With metal AM, the technology only drives the design insofar as parts usually need additional support structures and stock considerations for post-processing. For the most part, AM allows manufacturers to focus on the functionality of the part. Without the limitations of other processes, AM gives engineers the tools to push their designs even closer toward theoretical optimization – and consolidate complex assemblies into a single part.

Image: Part orientation and support generation with 3DXpert™

3DXpert™ also offers a range of tools aimed at simplifying part programming for metal AM. There are a number of AM-specific structures, geometries and print strategies that the software can apply automatically. In Cimatron™, this feature even provides advanced milling strategies during post-processing “in its design”, such as the trochoidal milling required to remove the tough Inconel supports that were used to hold up the part during and after the metal AM process.

Image: Simulation stages with 3DXpert™

Indeed, the software also helps manufacturers avoid risk with robust simulation capabilities. With parts such as the turbocharger, where expensive materials and a long build cycle create a high-value workpiece, getting the real-world process right on the first attempt is critical. Using 3DXpert™, multiple build iterations can be simulated to perfect build processes. As a result, potential issues like stress accumulation or elevated displacement can be addressed long before 3D printing begins.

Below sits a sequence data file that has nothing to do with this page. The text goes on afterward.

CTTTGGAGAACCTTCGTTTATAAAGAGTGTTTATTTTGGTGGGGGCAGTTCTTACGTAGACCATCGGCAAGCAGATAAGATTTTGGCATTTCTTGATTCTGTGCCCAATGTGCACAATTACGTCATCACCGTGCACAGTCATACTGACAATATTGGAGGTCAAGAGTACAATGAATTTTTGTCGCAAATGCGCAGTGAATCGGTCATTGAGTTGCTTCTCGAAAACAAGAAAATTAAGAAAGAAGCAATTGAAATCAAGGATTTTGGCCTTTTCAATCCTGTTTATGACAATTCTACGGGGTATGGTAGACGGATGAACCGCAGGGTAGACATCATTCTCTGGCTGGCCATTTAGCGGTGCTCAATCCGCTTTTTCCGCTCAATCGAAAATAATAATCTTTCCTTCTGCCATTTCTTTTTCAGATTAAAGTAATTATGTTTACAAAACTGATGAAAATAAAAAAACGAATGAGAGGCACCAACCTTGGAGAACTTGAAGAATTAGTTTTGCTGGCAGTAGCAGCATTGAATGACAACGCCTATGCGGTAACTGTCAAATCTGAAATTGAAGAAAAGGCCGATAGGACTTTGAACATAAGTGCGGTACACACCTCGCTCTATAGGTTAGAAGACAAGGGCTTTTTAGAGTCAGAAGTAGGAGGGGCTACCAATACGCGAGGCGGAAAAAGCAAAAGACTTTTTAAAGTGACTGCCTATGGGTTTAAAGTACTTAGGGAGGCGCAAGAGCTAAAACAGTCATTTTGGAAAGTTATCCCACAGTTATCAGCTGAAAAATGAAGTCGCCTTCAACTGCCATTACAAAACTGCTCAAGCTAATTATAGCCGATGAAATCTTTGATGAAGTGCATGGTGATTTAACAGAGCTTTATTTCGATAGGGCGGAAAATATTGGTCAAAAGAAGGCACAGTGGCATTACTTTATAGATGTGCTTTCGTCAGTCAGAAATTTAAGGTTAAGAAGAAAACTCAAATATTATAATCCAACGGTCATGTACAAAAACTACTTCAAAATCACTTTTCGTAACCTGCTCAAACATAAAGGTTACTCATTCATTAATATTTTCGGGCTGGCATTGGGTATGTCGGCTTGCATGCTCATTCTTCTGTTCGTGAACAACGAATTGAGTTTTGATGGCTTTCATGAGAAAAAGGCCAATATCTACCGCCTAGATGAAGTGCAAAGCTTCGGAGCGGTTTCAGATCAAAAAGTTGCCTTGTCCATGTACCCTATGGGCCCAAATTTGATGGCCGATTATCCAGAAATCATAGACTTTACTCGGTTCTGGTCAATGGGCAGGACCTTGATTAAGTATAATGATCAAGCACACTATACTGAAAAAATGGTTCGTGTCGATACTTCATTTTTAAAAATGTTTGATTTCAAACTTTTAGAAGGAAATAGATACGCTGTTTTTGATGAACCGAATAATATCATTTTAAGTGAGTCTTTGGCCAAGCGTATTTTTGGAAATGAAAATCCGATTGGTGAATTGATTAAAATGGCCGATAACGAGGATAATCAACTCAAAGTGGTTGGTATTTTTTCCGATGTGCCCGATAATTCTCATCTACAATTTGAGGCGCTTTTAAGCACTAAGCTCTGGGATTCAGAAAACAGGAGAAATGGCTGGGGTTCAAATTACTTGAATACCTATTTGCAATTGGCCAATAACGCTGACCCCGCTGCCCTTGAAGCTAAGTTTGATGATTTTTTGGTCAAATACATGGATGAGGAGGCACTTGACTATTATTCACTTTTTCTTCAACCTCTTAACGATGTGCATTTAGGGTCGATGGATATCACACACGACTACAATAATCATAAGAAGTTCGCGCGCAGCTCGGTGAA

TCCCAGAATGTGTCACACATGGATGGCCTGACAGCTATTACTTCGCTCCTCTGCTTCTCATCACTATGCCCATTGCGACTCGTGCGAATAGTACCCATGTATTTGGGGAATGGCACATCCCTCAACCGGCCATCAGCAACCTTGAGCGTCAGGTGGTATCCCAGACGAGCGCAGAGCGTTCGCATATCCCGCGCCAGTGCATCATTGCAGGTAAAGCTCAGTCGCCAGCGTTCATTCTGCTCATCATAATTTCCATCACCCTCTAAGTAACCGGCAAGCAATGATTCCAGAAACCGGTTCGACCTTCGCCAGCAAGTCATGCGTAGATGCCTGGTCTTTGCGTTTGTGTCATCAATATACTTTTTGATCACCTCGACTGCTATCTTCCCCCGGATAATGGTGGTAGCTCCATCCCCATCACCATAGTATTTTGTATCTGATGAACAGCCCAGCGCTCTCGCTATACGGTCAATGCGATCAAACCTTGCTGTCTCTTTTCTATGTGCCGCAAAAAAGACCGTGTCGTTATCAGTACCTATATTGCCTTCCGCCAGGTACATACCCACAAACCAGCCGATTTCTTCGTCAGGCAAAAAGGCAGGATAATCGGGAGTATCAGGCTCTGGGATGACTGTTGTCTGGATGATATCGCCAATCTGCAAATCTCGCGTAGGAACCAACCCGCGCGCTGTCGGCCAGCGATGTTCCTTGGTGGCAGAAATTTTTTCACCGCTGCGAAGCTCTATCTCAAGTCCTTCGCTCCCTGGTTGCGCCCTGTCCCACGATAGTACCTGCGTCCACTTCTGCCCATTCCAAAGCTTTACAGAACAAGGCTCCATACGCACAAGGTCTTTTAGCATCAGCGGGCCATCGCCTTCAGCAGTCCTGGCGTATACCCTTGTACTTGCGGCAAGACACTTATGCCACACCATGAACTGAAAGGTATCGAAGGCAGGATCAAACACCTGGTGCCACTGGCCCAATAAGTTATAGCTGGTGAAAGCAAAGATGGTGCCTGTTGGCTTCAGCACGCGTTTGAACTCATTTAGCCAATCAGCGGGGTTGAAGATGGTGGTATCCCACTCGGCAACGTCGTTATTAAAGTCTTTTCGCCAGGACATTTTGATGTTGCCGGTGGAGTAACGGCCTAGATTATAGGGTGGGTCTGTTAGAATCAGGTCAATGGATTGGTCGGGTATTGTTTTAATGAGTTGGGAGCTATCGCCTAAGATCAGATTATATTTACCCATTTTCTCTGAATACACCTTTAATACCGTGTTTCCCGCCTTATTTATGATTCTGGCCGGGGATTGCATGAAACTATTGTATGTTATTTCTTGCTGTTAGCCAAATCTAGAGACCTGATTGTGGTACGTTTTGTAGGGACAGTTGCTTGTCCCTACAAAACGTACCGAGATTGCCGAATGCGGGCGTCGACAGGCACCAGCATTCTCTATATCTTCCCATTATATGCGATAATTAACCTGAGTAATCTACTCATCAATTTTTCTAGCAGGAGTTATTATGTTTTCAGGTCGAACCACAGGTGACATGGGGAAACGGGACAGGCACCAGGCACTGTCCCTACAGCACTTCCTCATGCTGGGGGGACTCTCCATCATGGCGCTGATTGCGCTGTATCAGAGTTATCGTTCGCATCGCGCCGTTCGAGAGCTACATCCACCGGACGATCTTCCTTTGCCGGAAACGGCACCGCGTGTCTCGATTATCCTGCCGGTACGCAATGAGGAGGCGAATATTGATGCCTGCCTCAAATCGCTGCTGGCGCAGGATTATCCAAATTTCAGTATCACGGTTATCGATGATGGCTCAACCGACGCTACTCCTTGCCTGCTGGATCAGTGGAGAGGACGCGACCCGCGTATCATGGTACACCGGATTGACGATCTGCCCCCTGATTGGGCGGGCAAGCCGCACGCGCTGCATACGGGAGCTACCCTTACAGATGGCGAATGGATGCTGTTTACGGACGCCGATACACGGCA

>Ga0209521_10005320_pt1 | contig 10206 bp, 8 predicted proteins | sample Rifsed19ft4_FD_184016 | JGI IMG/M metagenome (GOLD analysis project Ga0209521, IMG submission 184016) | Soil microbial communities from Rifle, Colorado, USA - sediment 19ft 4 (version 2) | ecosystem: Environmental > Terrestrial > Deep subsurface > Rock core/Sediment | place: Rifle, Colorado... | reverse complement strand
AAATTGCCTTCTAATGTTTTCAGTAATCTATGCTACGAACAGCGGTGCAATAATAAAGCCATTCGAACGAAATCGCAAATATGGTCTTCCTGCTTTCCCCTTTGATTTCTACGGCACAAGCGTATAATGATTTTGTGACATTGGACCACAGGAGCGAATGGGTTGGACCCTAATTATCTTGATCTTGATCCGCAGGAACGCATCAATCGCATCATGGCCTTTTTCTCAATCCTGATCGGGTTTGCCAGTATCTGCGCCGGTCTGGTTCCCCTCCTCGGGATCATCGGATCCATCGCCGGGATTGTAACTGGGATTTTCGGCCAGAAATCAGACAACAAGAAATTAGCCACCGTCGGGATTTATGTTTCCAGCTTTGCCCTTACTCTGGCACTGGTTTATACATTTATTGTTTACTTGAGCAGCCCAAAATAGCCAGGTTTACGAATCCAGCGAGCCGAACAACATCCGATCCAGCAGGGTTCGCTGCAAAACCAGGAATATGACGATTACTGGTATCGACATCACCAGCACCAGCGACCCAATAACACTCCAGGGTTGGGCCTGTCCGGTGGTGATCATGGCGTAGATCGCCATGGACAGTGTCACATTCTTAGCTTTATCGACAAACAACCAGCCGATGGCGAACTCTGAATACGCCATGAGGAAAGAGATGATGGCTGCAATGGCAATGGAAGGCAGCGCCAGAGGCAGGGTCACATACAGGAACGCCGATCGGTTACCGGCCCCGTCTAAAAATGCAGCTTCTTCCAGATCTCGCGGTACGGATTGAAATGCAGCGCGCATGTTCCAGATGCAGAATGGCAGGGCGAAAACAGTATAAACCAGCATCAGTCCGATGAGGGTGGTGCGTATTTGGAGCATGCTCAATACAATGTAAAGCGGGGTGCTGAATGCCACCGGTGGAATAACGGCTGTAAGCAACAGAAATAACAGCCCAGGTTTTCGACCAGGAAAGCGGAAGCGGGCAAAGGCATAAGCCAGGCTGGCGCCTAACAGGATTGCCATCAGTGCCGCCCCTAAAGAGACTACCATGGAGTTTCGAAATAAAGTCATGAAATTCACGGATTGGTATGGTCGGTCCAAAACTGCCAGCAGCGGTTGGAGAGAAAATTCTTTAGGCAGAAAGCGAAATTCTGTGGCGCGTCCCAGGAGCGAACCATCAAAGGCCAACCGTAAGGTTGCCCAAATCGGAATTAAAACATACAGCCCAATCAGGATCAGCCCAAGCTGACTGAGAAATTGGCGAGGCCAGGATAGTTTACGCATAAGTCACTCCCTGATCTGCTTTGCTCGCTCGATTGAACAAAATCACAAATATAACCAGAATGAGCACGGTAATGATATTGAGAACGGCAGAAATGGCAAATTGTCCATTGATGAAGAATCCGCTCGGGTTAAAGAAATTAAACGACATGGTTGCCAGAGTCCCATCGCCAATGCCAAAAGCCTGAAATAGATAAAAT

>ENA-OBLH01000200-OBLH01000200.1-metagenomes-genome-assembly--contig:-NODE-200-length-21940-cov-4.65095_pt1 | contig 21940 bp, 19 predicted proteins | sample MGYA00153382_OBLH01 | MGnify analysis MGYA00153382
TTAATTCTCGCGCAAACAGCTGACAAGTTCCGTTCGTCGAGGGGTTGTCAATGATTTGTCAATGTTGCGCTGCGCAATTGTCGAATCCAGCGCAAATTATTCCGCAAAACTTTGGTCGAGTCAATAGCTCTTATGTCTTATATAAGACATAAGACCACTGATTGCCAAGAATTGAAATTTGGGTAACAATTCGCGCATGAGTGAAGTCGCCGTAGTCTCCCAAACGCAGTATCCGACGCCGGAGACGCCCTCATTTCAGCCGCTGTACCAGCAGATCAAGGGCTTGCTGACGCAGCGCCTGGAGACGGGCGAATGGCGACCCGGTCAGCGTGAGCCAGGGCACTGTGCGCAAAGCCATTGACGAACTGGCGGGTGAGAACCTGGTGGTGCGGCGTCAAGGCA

Image: AM supports are considered for post-processing operations thanks to data exchange between 3DXpert™ and Cimatron™

Part building

An additive workflow will naturally be built around its AM system, and GF Machining Solutions offers industry-leading selective laser sintering technology through its Direct Metal Printing (DMP) series of machines. A versatile, thoroughly proven AM solution designed for the utmost in simplicity and speed, the DMP Flex 350 acts as the center of the workflow for the turbocharger demonstration. System 3R tooling provides the connections between other machines and the DMP Flex 350 to ensure full additive scalability and easy access to automation.

DMP Flex 350